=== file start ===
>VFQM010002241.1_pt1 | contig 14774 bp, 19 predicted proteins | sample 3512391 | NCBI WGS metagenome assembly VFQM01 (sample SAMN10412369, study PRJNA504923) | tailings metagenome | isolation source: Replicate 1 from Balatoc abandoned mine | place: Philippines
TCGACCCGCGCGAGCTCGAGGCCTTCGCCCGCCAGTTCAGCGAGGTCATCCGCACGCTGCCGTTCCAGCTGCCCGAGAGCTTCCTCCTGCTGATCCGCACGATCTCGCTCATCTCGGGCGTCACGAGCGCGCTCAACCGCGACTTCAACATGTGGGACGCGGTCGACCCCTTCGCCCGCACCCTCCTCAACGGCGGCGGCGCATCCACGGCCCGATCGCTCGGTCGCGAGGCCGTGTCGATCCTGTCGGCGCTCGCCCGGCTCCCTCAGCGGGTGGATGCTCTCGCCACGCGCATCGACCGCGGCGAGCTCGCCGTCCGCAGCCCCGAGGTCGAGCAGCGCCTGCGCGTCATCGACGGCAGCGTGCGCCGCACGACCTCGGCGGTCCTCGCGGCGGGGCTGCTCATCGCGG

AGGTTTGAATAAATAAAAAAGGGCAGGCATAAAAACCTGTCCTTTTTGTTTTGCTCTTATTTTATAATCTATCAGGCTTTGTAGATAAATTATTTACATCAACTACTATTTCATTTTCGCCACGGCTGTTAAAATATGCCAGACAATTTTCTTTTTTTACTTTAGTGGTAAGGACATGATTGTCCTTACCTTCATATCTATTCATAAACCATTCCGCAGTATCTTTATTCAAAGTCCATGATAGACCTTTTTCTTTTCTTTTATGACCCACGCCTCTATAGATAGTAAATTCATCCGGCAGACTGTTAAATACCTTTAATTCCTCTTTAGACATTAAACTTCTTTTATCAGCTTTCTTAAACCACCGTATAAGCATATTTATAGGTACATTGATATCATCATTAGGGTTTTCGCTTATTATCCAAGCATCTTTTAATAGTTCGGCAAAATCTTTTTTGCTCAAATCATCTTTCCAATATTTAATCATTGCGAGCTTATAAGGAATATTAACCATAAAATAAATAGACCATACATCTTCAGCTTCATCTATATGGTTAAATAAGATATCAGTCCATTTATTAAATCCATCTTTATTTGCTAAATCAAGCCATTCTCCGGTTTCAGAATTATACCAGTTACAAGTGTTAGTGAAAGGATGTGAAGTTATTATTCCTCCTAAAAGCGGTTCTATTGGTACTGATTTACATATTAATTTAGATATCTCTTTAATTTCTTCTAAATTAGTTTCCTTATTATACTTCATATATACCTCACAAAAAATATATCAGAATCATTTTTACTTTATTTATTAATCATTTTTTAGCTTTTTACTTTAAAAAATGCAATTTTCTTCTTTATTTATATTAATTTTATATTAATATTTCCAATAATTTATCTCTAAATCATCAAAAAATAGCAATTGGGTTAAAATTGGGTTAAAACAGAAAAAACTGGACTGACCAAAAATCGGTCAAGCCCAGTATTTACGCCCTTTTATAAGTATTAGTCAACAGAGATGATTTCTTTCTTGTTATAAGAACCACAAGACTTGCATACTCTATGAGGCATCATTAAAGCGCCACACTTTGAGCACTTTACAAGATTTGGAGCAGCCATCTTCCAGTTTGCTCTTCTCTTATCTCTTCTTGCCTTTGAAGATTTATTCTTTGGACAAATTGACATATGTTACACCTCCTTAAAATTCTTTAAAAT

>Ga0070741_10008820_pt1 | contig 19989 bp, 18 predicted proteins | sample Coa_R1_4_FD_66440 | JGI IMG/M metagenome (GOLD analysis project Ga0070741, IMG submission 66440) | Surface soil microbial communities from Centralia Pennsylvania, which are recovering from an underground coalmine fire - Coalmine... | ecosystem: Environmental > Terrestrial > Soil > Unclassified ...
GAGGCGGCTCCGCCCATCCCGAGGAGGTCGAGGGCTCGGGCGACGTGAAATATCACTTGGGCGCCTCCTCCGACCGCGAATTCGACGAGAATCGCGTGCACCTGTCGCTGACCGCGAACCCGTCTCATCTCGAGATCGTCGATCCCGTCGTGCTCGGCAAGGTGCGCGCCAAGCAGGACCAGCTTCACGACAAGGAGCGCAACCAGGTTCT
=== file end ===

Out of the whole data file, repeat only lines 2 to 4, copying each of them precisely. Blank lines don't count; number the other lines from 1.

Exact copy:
TCGACCCGCGCGAGCTCGAGGCCTTCGCCCGCCAGTTCAGCGAGGTCATCCGCACGCTGCCGTTCCAGCTGCCCGAGAGCTTCCTCCTGCTGATCCGCACGATCTCGCTCATCTCGGGCGTCACGAGCGCGCTCAACCGCGACTTCAACATGTGGGACGCGGTCGACCCCTTCGCCCGCACCCTCCTCAACGGCGGCGGCGCATCCACGGCCCGATCGCTCGGTCGCGAGGCCGTGTCGATCCTGTCGGCGCTCGCCCGGCTCCCTCAGCGGGTGGATGCTCTCGCCACGCGCATCGACCGCGGCGAGCTCGCCGTCCGCAGCCCCGAGGTCGAGCAGCGCCTGCGCGTCATCGACGGCAGCGTGCGCCGCACGACCTCGGCGGTCCTCGCGGCGGGGCTGCTCATCGCGG

AGGTTTGAATAAATAAAAAAGGGCAGGCATAAAAACCTGTCCTTTTTGTTTTGCTCTTATTTTATAATCTATCAGGCTTTGTAGATAAATTATTTACATCAACTACTATTTCATTTTCGCCACGGCTGTTAAAATATGCCAGACAATTTTCTTTTTTTACTTTAGTGGTAAGGACATGATTGTCCTTACCTTCATATCTATTCATAAACCATTCCGCAGTATCTTTATTCAAAGTCCATGATAGACCTTTTTCTTTTCTTTTATGACCCACGCCTCTATAGATAGTAAATTCATCCGGCAGACTGTTAAATACCTTTAATTCCTCTTTAGACATTAAACTTCTTTTATCAGCTTTCTTAAACCACCGTATAAGCATATTTATAGGTACATTGATATCATCATTAGGGTTTTCGCTTATTATCCAAGCATCTTTTAATAGTTCGGCAAAATCTTTTTTGCTCAAATCATCTTTCCAATATTTAATCATTGCGAGCTTATAAGGAATATTAACCATAAAATAAATAGACCATACATCTTCAGCTTCATCTATATGGTTAAATAAGATATCAGTCCATTTATTAAATCCATCTTTATTTGCTAAATCAAGCCATTCTCCGGTTTCAGAATTATACCAGTTACAAGTGTTAGTGAAAGGATGTGAAGTTATTATTCCTCCTAAAAGCGGTTCTATTGGTACTGATTTACATATTAATTTAGATATCTCTTTAATTTCTTCTAAATTAGTTTCCTTATTATACTTCATATATACCTCACAAAAAATATATCAGAATCATTTTTACTTTATTTATTAATCATTTTTTAGCTTTTTACTTTAAAAAATGCAATTTTCTTCTTTATTTATATTAATTTTATATTAATATTTCCAATAATTTATCTCTAAATCATCAAAAAATAGCAATTGGGTTAAAATTGGGTTAAAACAGAAAAAACTGGACTGACCAAAAATCGGTCAAGCCCAGTATTTACGCCCTTTTATAAGTATTAGTCAACAGAGATGATTTCTTTCTTGTTATAAGAACCACAAGACTTGCATACTCTATGAGGCATCATTAAAGCGCCACACTTTGAGCACTTTACAAGATTTGGAGCAGCCATCTTCCAGTTTGCTCTTCTCTTATCTCTTCTTGCCTTTGAAGATTTATTCTTTGGACAAATTGACATATGTTACACCTCCTTAAAATTCTTTAAAAT

>Ga0070741_10008820_pt1 | contig 19989 bp, 18 predicted proteins | sample Coa_R1_4_FD_66440 | JGI IMG/M metagenome (GOLD analysis project Ga0070741, IMG submission 66440) | Surface soil microbial communities from Centralia Pennsylvania, which are recovering from an underground coalmine fire - Coalmine... | ecosystem: Environmental > Terrestrial > Soil > Unclassified ...